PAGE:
As the April to June lean season starts, poor and very poor households’ food access decreases as households deplete their own stocks and become more dependent on markets as their primary source of food. Following a mostly seasonal pattern, staple food prices are expected to increase from April to June. On the other hand, poor and very poor households will have additional cash from PSNP transfers though June and other local agricultural labor like weeding and harvest labor from June to September. Also, some households will have income from sales of livestock and livestock products .

    In the Belg-growing areas of northeastern Amhara and Tigray and eastern Oromia Regions, likely mostly normal Belg rains in May should enable households to obtain a near normal Belg harvest along with income from associated agricultural labor. However, seasonally normal progress will depend on Belg rains resuming in the next several weeks.

    With little income and not remaining stocks, those in the Tekeze River catchment, northeastern Belg-dominant areas in Amhara and Tigray Regions, and Meyu Muluke and Qumbi Woredas in East Hararghe Zone will remain in Crisis (IPC Phase 3) from April to June 2014.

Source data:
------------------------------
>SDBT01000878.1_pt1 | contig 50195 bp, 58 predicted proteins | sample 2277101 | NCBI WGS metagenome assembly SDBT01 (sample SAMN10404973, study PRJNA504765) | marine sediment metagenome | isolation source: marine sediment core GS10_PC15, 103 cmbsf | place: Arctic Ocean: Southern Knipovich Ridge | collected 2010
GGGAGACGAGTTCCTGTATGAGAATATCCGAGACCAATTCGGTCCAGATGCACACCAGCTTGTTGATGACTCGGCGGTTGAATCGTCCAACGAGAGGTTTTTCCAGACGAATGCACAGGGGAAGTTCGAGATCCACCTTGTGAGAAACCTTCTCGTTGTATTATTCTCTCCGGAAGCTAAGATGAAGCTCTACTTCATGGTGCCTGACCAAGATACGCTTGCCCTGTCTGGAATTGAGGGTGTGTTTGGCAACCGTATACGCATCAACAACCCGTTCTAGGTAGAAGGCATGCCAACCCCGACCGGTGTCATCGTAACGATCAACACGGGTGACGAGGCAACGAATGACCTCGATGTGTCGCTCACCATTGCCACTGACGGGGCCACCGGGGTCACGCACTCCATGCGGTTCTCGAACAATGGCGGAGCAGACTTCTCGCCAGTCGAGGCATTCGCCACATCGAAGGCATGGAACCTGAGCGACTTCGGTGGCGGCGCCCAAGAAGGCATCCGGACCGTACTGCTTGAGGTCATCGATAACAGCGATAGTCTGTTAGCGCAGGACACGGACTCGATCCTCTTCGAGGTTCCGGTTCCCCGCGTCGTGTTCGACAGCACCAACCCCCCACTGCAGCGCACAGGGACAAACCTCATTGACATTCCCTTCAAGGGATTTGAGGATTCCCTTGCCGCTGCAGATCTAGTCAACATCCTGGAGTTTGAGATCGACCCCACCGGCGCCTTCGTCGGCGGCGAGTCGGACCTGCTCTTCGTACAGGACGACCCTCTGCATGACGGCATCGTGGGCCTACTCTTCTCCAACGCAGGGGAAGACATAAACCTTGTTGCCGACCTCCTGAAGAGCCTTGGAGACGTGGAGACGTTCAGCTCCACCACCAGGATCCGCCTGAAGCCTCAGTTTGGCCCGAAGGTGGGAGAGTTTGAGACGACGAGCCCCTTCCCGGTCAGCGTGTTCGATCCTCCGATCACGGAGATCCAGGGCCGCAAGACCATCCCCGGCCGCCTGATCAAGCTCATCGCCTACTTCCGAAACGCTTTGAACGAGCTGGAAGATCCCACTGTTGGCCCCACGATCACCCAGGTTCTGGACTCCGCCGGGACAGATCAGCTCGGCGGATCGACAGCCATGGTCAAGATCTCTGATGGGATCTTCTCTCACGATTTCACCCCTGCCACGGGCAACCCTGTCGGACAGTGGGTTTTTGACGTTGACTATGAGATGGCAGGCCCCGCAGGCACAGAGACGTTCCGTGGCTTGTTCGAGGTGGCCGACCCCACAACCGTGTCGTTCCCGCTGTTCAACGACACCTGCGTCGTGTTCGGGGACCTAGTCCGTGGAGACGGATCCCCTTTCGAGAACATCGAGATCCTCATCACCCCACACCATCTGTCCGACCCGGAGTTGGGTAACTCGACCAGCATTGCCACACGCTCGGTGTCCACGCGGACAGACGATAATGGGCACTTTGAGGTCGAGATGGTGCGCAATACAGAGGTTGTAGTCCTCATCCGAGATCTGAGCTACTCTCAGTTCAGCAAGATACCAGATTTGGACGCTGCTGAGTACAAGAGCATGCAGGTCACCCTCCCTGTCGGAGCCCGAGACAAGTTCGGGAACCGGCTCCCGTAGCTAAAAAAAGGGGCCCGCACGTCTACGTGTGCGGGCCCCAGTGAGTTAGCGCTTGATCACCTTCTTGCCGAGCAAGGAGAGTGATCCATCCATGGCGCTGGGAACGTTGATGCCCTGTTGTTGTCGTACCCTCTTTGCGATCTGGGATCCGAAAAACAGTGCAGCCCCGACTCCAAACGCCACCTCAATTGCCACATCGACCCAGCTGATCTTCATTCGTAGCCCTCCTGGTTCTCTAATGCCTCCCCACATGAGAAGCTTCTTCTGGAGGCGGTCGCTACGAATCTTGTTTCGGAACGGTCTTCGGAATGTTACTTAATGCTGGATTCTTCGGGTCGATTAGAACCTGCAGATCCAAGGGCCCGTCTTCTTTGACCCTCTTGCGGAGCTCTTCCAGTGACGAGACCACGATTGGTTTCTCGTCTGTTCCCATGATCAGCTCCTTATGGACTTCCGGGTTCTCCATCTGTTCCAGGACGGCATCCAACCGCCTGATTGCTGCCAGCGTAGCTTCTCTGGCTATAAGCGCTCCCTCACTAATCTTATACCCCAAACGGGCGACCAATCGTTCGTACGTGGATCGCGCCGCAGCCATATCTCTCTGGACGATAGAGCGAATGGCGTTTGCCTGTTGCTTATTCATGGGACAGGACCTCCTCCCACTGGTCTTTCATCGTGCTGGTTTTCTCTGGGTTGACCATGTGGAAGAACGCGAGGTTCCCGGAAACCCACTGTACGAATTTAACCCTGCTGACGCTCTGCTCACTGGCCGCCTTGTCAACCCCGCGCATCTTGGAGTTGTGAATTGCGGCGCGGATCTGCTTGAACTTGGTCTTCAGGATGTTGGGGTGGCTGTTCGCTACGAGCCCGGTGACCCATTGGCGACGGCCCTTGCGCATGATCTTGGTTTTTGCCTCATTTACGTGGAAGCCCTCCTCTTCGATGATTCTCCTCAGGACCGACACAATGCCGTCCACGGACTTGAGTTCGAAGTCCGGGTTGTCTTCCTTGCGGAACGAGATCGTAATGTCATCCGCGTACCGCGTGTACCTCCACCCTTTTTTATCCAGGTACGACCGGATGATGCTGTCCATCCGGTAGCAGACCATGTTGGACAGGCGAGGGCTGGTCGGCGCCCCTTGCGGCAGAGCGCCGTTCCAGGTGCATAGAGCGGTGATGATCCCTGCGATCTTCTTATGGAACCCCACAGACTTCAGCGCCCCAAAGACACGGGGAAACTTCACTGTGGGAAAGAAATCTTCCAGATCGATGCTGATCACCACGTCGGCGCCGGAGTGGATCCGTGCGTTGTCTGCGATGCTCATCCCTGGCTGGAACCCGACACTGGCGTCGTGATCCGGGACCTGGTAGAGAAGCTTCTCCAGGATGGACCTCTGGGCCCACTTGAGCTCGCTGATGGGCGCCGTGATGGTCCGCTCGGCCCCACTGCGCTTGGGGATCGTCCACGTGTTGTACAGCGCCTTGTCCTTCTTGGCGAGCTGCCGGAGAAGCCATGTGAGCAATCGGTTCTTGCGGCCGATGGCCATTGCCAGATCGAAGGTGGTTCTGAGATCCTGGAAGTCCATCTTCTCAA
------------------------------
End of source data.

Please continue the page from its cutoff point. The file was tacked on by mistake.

Following the anticipated near average Belg harvest in June/July, food access in northeastern Tigray and Amhara Regions will likely improve. As that harvest becomes available,  households will move from Crisis (IPC Phase 3) to Stressed (IPC Phase 2) from July until at least September 2014. However, poor and very poor households in northeastern Tigray and in the Tekeze River catchment will continue to be in Crisis (IPC Phase 3) from July to September 2014. The other areas will likely be in Stressed (IPC Phase 2) from April to September 2014.

    Sweet potato- and Belg-producing areas of SNNPR

    Current Situation

    February to May Belg rains in SNNPR started at a normal time in early February, and their spatial and temporarily distribution has also had normal patterns. Generally, the cumulative rainfall from February 1 through April 10 was slightly below average, but so far, no shocks associated with the amount of rainfall have been reported.

    Land preparation and planting of Belg crops were carried out at normal times. Planting came to an end towards the end of March. Crops are currently at normal stages of development. Sweet potatoes, taro, and vegetables are being harvested, mainly in Wolayita, Dawro, Gamo Gofa, Hadiya, Dawro, and Kambata Tambaro Zones. The crops planted in February are mostly at vegetative stages while later planted crops are mostly still at the germination or growth stages. In Meher-dominant areas, the planting of some long-cycle Meher crops is underway, including in parts of Gurage, Silte, Segen Zone, and Halaba Special Woredas land preparation and planting. Coffee is flowering for the second time, a normally timed occurrence this year, in Sidama, Gedeo, and Wolayita Zones. No large-scale pest infestations or plant disease outbreaks have been reported.